Recognition as a moral yardstick against nationalistic social work practise
The desperate situation of people seeking asylum continues for many reasons. The root reasons to flee from the countries of origins are not addressed enough as focus is on coping with the actual numbers and the possible impact on the country receiving them. The EU and other areas from the Global North want to reduce the numbers of asylum seekers by trying to block mobility to their territories and many nation states are making it much harder for asylum seekers and refugees to get residence permits, even if granted temporary sanctuary. While the European Union shows a lack of solidarity to share the responsibility of processing the asylum applications and taking care of the asylum seekers countries, like Italy, are trying to cope with more and more people trying to reach their borderlands. Consequently, asylum seekers have to seek out more dangerous routes and turn too more stronger (and possibly more dangerous) smuggling networks, which, as we have seen, result in thousands of people dying while trying to find refuge.
The situation of asylum seekers raises a fundamental question of the role of social work with and for people seeking refuge. Social workers are often employed by the public sector and are required to enact the current policy and practices of the national agenda whose aim is to reinforce a national unity often with little regard to understanding the needs of asylum seekers and transnational population in general. Thus, social work practises may become nationalistic and exclusive to asylum seekers. In furthering the national agenda social workers may (wittingly or unwittingly) take part in processes of othering, which can exclude those who do not fit into national ideals (e.g. Keskinen et. al., 2012; Anis, 2008). At worst, social work practise can become ethnocentric and ´chauvinist´ if social workers follow the national framework and accept without question the moral panic linked to the influx of refugees and asylum seekers without understanding the global nature of social problems and transnational processes of (forced)migration (Wallimann, 2014: 19).
Social work ethics has a clear demand for working with and for the people whose human dignity is threatened by the inadequate policies including those of the nation states as well as those of the international communities. According to social work ethics, social workers have a moral and professional responsibility as practitioners to work for and with vulnerable communities such as asylum seekers and refugees. Further there are real and urgent material needs which must be addressed. If asylum seekers are not recognized as legitimate refugees and they choose to stay undocumented in a country their immediate needs may remain unmet due to their marginalisation and exclusion. The moral issue here is that the hostile treatment and lack of support and empathy for asylum seekers indicates that their human rights and right for protection by the international community are ignored, even violated. Social workers could be more active in this space by focusing their attention on harnessing the moral community which could take care of them as human beings that deserve respect and protection (e.g. Turton, 2003.) The moral community could mean those networks to whom the demands of sense of obligations are recognized. Here I look at the theory of recognition (Honneth, 1995), which can give some moral yardsticks for social work with asylum seekers.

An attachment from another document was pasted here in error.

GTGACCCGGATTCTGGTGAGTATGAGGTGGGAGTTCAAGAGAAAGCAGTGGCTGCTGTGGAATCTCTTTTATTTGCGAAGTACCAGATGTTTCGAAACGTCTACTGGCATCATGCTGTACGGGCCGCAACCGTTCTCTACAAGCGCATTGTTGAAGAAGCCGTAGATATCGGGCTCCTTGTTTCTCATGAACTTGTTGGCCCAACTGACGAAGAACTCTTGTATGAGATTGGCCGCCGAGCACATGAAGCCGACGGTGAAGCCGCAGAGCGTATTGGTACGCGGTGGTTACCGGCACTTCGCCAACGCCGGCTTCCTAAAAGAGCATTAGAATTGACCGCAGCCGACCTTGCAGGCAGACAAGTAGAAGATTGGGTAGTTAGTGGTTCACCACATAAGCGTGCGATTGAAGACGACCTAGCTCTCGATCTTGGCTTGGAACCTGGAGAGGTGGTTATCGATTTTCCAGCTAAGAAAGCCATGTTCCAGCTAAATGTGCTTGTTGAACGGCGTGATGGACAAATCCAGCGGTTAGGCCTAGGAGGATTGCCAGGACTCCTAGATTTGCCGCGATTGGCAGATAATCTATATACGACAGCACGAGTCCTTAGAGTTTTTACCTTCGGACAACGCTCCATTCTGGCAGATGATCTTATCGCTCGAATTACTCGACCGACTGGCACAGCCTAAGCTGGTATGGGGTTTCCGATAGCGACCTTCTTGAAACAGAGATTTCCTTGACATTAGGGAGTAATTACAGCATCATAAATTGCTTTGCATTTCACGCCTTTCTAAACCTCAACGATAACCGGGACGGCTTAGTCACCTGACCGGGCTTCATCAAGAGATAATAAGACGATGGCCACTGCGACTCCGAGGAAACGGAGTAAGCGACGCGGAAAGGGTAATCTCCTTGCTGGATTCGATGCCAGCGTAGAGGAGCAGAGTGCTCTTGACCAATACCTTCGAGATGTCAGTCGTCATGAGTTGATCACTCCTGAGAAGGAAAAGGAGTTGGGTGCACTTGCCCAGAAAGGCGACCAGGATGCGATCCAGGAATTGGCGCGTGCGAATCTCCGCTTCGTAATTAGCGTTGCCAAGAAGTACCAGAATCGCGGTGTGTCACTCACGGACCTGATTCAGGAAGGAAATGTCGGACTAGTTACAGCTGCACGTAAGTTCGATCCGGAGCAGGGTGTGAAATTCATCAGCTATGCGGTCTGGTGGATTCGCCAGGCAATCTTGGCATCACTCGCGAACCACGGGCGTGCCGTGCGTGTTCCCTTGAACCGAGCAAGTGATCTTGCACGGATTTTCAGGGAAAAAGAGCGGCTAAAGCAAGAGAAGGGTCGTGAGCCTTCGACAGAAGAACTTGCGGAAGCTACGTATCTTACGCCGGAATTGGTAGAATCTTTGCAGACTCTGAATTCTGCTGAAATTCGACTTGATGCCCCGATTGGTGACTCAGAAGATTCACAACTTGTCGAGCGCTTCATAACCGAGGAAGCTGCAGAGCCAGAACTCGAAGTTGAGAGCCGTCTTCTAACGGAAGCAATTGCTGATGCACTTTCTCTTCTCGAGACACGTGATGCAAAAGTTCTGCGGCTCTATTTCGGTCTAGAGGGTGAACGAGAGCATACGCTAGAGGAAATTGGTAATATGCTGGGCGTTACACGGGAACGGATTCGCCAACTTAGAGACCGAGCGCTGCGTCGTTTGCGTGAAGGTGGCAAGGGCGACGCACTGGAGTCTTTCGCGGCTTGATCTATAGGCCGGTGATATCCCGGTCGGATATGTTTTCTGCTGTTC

Why the theory of recognition as a source of ethical demands
Axel Honneth's (1995) theory of recognition focuses on a normative criteria of a good society where normative issues and interpersonal relations are interrelated. The recognition theory has three dimensions, which are the interpersonal relations of respect, esteem and care. Persons are justified to expect these relations or attitudes from each other in mutual relationships. Thus, in a social space of mutual respect, esteem and care, people can grow to be persons with healthy self- respect, self-esteem and self-confidence. In other words, these self-attitudes contribute to a person's ability for self-realisation. If a person cannot get recognition in a mutual relationship with others, their ability to govern themselves may be harmed. (Ikäheimo, 2003: 125--140.) In social work, the relations of recognition can provide 'a prism through which social workers can "tune in" to ethical imperatives' (Houston, 2009: 1288). Besides, when people are treated as persons in social relations, it enables trust formation between service users and authorities (Turtiainen, 2012). In a good society, and especially in social work encounters, 'the social' cannot remain just bounded by the good will of the people as 'the social' can play a more fundamental role with normative claims (Niemi 2014). Next, I discuss the social work with asylum seekers and undocumented migrants in the theoretical frame of Honneth's relations of recognition.
Respect as one relation of recognition means that people have juridically institutionalised rights and entitlements. For asylum seekers, it is hard to be a moral equal with other residents without having rights and other entitlements. Second respect takes place in interpersonal relations because other people are needed to respect and confirm that persons are competent agents and capable of making justifications (Ikäheimo, 2003; Seglow, 2016). Therefore, rights give a moral basis for contributing healthy self-respect, which secures persons' agency through authoring their lives. In respect of self-realisation, asylum seekers and undocumented migrants are extremely vulnerable as without a residence permit they do not have the ability to claim rights in any nation state that rejects their claim for asylum.